Finding Opportunities in a New Economy with Tim Rauch

Finding Opportunities in a New Economy with Tim Rauch - RD PodcastsDentists have fought for autonomy and independence for so long, and due to the current pandemic, we are now seeing the upper limits of that fight. With most practices shut down completely except for emergencies, many dentists are seeing death to their identity as a result, but we have a great opportunity right now to hit the reset button. Today’s guest is going to take us through exactly what our world could look like once the shutdown is over, as well as the opportunities before us as we head into a new economy in our industry.

Tim Rauch has been on the show before, and he joins me again today to share great insight into how to leverage the opportunities of this unique situation, how to own the space in our practice and our community, and why the “less hours = less income” mindset is a fallacy. His advice will no doubt flip the script on chasing money at the expense of preserving memories and enjoying life, so you don’t want to miss it!

Key Quotes:

  • “The opportunities are going to be for dentists who are good at connecting with other dentists.”
  • “The people who have a unique set of clinical skills will always be safer than the generalist.”
  • “There is a brighter future in giving people what they want and what they’re willing to pay for out of pocket.”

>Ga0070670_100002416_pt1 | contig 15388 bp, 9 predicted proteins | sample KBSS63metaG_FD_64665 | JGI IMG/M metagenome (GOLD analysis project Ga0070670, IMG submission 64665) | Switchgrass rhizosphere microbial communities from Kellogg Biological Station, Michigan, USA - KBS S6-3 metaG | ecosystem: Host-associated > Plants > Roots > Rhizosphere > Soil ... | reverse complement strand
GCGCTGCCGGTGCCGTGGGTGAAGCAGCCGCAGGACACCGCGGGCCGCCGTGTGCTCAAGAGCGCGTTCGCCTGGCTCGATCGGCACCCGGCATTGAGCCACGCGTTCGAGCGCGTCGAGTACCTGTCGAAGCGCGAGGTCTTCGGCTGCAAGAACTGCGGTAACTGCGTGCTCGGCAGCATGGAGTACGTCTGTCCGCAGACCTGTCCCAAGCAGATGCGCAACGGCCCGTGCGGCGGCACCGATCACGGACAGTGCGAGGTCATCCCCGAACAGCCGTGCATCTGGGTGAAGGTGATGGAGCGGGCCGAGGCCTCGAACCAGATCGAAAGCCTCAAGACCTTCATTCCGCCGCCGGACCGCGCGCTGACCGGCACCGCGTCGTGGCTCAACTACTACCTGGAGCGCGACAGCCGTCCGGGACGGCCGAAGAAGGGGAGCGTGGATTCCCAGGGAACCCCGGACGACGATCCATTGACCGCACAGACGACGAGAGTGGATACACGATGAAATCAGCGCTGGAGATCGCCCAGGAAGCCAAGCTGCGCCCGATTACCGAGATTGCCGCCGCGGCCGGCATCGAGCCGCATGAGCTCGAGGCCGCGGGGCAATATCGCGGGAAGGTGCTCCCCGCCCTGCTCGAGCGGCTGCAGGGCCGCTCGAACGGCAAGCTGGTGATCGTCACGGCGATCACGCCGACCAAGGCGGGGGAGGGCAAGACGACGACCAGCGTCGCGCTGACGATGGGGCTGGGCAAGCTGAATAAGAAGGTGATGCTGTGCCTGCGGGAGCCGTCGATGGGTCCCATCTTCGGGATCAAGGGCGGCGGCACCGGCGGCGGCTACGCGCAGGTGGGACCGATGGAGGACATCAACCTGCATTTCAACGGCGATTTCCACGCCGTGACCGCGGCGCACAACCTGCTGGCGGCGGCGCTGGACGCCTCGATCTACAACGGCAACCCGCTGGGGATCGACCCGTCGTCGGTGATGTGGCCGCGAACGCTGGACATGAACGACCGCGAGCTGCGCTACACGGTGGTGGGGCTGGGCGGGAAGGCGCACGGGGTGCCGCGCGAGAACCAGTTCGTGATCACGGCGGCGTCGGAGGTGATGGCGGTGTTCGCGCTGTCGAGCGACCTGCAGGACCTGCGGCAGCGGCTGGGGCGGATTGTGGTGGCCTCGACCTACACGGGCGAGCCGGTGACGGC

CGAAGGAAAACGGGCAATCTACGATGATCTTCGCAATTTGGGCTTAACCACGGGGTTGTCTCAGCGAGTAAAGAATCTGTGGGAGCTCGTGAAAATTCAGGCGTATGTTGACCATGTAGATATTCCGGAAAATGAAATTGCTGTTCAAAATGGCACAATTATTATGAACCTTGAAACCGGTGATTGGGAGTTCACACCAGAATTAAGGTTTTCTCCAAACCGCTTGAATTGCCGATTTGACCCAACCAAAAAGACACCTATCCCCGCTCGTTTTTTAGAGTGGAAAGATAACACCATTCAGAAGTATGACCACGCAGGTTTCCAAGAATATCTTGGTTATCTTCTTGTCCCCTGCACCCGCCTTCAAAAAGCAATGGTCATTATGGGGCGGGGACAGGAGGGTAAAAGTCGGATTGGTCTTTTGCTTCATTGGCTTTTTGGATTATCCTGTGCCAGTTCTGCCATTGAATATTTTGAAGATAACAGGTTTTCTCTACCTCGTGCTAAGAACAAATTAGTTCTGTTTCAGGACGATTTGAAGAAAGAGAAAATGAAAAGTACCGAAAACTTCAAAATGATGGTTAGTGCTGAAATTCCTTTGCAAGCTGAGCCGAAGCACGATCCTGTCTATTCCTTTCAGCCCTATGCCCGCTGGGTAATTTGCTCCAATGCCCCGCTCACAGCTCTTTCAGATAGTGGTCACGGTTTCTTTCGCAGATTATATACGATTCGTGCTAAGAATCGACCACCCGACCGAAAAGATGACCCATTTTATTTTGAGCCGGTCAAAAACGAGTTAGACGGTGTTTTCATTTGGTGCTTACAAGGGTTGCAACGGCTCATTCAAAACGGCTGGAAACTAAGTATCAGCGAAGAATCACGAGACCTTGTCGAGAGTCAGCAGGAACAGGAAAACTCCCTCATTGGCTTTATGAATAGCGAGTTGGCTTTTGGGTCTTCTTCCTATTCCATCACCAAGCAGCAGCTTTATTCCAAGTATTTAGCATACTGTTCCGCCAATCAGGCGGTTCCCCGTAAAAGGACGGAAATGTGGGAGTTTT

• “A lot of dentists are seeing almost a death of their own identity at this point in time.”
  • “This is a reset opportunity to really acknowledge that some of the things that we do, like trading five days for two days of the weekend, may be a dumb pursuit.”
  • “You don’t want to completely trade today for a better tomorrow.”

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Dr. Jesse Green on Setting Clear Values and Leading with Contagious Vision

Dr. Jesse Green on Setting Clear Values & Leading with Contagious Vision

It’s one thing to have a vision for your business and it’s a whole different thing to be able to cast that vision in a way that it is taken on and carried out by your team. Dr. Jesse Green drops by the show today to share his journey through practice ownership and how it has evolved into a passion for the dental entrepreneurial community. He gives us some great actionable advice on how to improve your leadership and entrepreneurial skills in a way that will take your practice to the next level.

Jesse really emphasizes the importance and value of not just having a vision but making sure you are communicating it effectively. He also discusses hiring and how there should be systems in place that make things easier for day to day tasks but don’t take away from the personality and flexibility of the business. Jesse also gives us great tips regarding leadership, financial intelligence, case presentation and marketing techniques.